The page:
The Rhineland Problem

February 5, 1929

Report Outline
Versailles Treaty Provisions on Evacuation
German British and French Positions on Evacuation
Moderation of Rhineland Regime Under Dawes Plan

Efforts of the German Government to bring about a speedy and unqualified evacuation of the 9200 square miles of German territory in the Rhineland still occupied by French, British and Belgian military forces began toward the end of 1928 to take on the characteristics of a determined campaign.

(1) It was made clear, both at the Lugano meeting of the Council of the League of Nations in December and in various official communications to the German press, that the Reich admits no connection between a definite settlement of the reparations problem and the Rhineland issue. (2) During recent months all suggestions of permanent non-German supervision in the occupied areas—to be exercised through the League of Nations or any other agency—have been categorically rejected by Berlin. (3) Germany's emphasis upon the moral and political desirability of evacuation has been fortified by the reiterated claim that the occupation now is illegal under Article 431 of the Versailles Treaty, which carries the correlative assertion that France, Great Britain and Belgium are now themselves violating that treaty. In addition the German Government is putting under way an official campaign to bring about reëstablishment of German sovereignty over the Saar Valley without reference to the plebiscite which is scheduled under the Versailles Treaty to be held in that territory in 1935.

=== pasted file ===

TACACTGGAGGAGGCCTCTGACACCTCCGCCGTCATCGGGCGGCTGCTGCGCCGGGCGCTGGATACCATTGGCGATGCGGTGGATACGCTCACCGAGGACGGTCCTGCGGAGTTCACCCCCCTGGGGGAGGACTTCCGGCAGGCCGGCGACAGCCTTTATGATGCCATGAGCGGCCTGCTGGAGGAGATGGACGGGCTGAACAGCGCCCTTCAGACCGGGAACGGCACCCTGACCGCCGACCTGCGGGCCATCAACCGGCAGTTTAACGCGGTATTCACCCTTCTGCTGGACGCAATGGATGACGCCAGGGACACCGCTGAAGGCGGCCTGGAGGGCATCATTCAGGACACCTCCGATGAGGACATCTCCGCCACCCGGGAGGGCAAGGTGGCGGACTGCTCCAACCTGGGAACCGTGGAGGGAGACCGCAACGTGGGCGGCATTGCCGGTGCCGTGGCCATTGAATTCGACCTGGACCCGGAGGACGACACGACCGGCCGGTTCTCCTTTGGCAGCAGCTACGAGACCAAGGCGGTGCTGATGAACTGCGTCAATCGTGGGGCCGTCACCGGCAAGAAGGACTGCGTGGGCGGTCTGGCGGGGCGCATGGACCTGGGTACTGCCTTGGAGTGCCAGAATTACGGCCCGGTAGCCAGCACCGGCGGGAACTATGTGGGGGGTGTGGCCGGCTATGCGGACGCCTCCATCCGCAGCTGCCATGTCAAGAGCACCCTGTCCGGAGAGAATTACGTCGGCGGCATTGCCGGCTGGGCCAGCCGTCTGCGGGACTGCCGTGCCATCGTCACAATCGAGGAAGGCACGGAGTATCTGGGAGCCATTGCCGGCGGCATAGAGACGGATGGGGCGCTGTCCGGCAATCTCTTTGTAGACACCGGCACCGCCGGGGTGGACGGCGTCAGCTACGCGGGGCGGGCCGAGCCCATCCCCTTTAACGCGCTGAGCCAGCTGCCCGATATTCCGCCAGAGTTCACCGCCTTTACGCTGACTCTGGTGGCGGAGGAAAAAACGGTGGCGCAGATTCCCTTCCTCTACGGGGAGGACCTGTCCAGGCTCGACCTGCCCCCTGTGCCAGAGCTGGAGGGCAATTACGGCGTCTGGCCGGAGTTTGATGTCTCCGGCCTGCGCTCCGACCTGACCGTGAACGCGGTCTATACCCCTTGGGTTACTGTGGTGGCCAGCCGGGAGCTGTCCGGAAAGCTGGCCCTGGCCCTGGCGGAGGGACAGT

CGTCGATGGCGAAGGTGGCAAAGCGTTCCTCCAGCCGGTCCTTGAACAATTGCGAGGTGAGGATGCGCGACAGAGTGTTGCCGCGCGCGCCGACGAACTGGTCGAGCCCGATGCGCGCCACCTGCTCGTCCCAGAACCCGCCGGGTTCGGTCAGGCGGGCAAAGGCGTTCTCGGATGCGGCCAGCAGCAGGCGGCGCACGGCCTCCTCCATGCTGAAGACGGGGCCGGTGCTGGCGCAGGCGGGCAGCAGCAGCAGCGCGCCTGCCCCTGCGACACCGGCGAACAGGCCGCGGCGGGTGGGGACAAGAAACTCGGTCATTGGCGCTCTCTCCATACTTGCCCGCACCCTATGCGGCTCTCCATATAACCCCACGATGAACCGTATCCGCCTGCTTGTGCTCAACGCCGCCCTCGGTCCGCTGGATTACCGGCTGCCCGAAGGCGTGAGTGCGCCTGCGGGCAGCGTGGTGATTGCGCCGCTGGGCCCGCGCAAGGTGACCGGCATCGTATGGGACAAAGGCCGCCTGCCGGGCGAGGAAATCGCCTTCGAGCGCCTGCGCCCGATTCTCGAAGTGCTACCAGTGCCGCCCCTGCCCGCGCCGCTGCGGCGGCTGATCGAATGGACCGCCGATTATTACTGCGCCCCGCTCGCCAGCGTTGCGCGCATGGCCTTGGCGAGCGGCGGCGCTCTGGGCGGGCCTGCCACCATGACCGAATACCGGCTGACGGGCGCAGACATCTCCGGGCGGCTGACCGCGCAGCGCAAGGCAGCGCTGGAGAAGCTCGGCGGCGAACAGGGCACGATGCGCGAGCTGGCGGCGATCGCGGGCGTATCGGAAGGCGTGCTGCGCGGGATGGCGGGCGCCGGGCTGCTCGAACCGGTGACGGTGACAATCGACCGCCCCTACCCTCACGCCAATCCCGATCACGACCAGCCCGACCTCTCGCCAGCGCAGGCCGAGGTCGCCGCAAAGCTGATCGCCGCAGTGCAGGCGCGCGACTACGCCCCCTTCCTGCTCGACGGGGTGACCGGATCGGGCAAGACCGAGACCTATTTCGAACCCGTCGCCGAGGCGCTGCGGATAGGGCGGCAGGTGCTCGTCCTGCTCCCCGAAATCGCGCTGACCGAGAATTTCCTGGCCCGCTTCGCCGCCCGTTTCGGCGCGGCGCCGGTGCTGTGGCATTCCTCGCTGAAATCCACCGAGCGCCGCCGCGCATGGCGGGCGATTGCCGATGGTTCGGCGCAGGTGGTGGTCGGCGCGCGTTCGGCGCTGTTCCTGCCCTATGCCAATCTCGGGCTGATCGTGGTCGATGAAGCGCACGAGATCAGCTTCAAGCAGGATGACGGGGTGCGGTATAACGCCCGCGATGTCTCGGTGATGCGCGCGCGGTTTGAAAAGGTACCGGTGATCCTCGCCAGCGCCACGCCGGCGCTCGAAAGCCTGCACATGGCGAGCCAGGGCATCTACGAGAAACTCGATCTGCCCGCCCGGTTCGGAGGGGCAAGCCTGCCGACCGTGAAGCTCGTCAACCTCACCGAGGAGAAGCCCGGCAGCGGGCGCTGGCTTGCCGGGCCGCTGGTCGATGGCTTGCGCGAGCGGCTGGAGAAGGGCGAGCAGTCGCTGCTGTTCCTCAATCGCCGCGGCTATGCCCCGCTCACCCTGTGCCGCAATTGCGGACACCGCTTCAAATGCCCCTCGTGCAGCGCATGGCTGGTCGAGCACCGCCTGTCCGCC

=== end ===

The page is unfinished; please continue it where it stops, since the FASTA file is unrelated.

Demand for Evacuation “As of Right”

Although the burden and distastefulness of alien military occupation, now in its eleventh year, provide sufficient explanation for the intensity of German feeling on the subject of evacuation, other and less obvious factors may play a considerable role in the German campaign. One of these is the widespread discontent with French rule, which is increasing, rather than diminishing, among large sections of the population of Alsace. By the Locarno treaties, Germany voluntarily abandoned any ambitions she may have entertained concerning the reacquisition of this territory. Premier Poincaré charged, however, in a speech in the Chamber of Deputies, February 1, that the autonomist movement in Alsace had its inception “east of the Rhine.” He gave notice that the government would request authority to “arm itself” against “these odious campaigns.” The inability of France to date to eliminate discontent which verges on hostility in her liberated provinces is of obvious assistance in the campaign of the Reich against French domination in occupied Germany.

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Feb. 05, 1929  The Rhineland Problem
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Apr. 30, 1924  The German National Elections
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